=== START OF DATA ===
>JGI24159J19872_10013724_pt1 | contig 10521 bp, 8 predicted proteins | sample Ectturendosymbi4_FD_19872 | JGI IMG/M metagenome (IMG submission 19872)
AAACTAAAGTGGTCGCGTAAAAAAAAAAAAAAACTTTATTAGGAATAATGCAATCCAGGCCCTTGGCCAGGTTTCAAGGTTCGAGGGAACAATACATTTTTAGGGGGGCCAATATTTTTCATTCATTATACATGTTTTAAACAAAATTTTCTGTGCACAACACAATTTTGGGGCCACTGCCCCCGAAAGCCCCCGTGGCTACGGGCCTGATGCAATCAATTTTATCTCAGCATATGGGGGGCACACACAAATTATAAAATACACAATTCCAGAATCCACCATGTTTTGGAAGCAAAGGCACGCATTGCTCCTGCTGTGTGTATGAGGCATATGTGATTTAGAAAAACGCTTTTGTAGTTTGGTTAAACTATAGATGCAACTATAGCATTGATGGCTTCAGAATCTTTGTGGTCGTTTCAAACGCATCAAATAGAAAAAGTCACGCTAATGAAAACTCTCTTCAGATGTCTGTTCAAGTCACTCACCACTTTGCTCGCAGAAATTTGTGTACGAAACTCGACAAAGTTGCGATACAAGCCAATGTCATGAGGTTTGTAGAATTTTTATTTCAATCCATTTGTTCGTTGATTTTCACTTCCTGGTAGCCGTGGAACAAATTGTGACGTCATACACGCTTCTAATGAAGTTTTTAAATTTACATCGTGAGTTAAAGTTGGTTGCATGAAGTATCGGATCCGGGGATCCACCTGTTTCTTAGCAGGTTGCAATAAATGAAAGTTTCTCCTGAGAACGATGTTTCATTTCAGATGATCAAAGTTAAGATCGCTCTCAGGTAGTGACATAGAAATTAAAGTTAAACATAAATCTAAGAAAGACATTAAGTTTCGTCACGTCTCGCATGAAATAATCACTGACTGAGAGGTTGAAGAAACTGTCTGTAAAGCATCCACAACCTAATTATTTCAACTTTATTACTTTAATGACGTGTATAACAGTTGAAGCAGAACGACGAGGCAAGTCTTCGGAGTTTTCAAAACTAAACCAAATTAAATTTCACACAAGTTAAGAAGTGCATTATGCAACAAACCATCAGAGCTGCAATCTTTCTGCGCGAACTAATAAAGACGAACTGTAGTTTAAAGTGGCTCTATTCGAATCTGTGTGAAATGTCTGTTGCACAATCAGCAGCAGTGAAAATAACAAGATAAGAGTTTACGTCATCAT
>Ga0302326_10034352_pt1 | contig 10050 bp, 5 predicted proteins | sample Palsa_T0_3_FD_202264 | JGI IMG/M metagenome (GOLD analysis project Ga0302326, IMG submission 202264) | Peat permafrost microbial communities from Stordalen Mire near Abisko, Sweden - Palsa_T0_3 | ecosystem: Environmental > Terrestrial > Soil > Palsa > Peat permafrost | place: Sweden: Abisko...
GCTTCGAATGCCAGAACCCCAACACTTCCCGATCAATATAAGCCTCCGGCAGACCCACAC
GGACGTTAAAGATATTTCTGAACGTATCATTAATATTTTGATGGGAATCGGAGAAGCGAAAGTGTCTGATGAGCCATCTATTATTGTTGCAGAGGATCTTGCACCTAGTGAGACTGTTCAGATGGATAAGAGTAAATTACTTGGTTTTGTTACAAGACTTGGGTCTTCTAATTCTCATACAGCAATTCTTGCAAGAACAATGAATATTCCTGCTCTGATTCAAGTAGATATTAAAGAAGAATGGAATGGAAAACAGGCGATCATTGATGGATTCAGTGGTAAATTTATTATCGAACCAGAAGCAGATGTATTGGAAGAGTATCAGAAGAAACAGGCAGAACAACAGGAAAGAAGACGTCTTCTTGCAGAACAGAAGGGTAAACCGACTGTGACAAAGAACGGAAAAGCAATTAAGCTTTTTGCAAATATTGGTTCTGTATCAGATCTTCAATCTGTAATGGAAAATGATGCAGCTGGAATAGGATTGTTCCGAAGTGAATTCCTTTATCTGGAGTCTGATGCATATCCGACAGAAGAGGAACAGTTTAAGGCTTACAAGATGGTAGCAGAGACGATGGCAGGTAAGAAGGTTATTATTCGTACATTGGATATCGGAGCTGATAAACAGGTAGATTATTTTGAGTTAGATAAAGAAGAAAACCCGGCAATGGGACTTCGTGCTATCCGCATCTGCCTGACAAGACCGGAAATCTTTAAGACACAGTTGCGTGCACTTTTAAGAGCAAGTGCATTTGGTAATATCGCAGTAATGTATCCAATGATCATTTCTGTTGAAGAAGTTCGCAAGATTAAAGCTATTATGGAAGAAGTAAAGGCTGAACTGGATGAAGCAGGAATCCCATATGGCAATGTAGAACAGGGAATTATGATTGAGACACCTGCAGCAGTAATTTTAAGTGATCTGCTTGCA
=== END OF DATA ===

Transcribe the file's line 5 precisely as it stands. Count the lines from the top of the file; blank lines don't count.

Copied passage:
GGACGTTAAAGATATTTCTGAACGTATCATTAATATTTTGATGGGAATCGGAGAAGCGAAAGTGTCTGATGAGCCATCTATTATTGTTGCAGAGGATCTTGCACCTAGTGAGACTGTTCAGATGGATAAGAGTAAATTACTTGGTTTTGTTACAAGACTTGGGTCTTCTAATTCTCATACAGCAATTCTTGCAAGAACAATGAATATTCCTGCTCTGATTCAAGTAGATATTAAAGAAGAATGGAATGGAAAACAGGCGATCATTGATGGATTCAGTGGTAAATTTATTATCGAACCAGAAGCAGATGTATTGGAAGAGTATCAGAAGAAACAGGCAGAACAACAGGAAAGAAGACGTCTTCTTGCAGAACAGAAGGGTAAACCGACTGTGACAAAGAACGGAAAAGCAATTAAGCTTTTTGCAAATATTGGTTCTGTATCAGATCTTCAATCTGTAATGGAAAATGATGCAGCTGGAATAGGATTGTTCCGAAGTGAATTCCTTTATCTGGAGTCTGATGCATATCCGACAGAAGAGGAACAGTTTAAGGCTTACAAGATGGTAGCAGAGACGATGGCAGGTAAGAAGGTTATTATTCGTACATTGGATATCGGAGCTGATAAACAGGTAGATTATTTTGAGTTAGATAAAGAAGAAAACCCGGCAATGGGACTTCGTGCTATCCGCATCTGCCTGACAAGACCGGAAATCTTTAAGACACAGTTGCGTGCACTTTTAAGAGCAAGTGCATTTGGTAATATCGCAGTAATGTATCCAATGATCATTTCTGTTGAAGAAGTTCGCAAGATTAAAGCTATTATGGAAGAAGTAAAGGCTGAACTGGATGAAGCAGGAATCCCATATGGCAATGTAGAACAGGGAATTATGATTGAGACACCTGCAGCAGTAATTTTAAGTGATCTGCTTGCA